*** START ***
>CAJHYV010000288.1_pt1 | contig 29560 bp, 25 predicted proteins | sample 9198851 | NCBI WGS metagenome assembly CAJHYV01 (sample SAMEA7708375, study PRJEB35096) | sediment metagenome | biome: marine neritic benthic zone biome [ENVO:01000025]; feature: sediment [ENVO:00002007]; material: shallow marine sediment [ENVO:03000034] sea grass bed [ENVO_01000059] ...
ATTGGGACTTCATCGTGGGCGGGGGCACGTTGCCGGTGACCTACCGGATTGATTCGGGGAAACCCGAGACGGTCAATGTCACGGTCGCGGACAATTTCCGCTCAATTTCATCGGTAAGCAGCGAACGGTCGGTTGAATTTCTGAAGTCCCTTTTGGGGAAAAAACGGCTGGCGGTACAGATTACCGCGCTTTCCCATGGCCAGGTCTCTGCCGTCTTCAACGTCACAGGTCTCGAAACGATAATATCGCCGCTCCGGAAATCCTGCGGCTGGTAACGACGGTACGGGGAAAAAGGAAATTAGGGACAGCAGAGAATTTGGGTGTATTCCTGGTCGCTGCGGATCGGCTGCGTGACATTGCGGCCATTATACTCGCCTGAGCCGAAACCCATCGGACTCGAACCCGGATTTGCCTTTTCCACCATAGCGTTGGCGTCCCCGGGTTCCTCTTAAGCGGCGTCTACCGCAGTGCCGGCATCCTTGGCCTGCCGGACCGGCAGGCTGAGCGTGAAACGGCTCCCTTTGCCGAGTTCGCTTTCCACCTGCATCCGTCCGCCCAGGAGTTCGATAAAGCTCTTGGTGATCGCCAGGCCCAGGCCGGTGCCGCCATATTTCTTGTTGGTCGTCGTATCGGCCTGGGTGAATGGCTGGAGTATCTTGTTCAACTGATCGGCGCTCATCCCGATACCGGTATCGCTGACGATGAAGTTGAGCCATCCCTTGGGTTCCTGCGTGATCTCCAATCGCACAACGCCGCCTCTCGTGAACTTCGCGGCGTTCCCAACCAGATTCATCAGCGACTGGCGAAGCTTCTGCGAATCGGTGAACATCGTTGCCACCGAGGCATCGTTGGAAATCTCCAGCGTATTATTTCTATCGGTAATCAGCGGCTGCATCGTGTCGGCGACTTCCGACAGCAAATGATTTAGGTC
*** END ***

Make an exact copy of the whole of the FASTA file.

>CAJHYV010000288.1_pt1 | contig 29560 bp, 25 predicted proteins | sample 9198851 | NCBI WGS metagenome assembly CAJHYV01 (sample SAMEA7708375, study PRJEB35096) | sediment metagenome | biome: marine neritic benthic zone biome [ENVO:01000025]; feature: sediment [ENVO:00002007]; material: shallow marine sediment [ENVO:03000034] sea grass bed [ENVO_01000059] ...
ATTGGGACTTCATCGTGGGCGGGGGCACGTTGCCGGTGACCTACCGGATTGATTCGGGGAAACCCGAGACGGTCAATGTCACGGTCGCGGACAATTTCCGCTCAATTTCATCGGTAAGCAGCGAACGGTCGGTTGAATTTCTGAAGTCCCTTTTGGGGAAAAAACGGCTGGCGGTACAGATTACCGCGCTTTCCCATGGCCAGGTCTCTGCCGTCTTCAACGTCACAGGTCTCGAAACGATAATATCGCCGCTCCGGAAATCCTGCGGCTGGTAACGACGGTACGGGGAAAAAGGAAATTAGGGACAGCAGAGAATTTGGGTGTATTCCTGGTCGCTGCGGATCGGCTGCGTGACATTGCGGCCATTATACTCGCCTGAGCCGAAACCCATCGGACTCGAACCCGGATTTGCCTTTTCCACCATAGCGTTGGCGTCCCCGGGTTCCTCTTAAGCGGCGTCTACCGCAGTGCCGGCATCCTTGGCCTGCCGGACCGGCAGGCTGAGCGTGAAACGGCTCCCTTTGCCGAGTTCGCTTTCCACCTGCATCCGTCCGCCCAGGAGTTCGATAAAGCTCTTGGTGATCGCCAGGCCCAGGCCGGTGCCGCCATATTTCTTGTTGGTCGTCGTATCGGCCTGGGTGAATGGCTGGAGTATCTTGTTCAACTGATCGGCGCTCATCCCGATACCGGTATCGCTGACGATGAAGTTGAGCCATCCCTTGGGTTCCTGCGTGATCTCCAATCGCACAACGCCGCCTCTCGTGAACTTCGCGGCGTTCCCAACCAGATTCATCAGCGACTGGCGAAGCTTCTGCGAATCGGTGAACATCGTTGCCACCGAGGCATCGTTGGAAATCTCCAGCGTATTATTTCTATCGGTAATCAGCGGCTGCATCGTGTCGGCGACTTCCGACAGCAAATGATTTAGGTC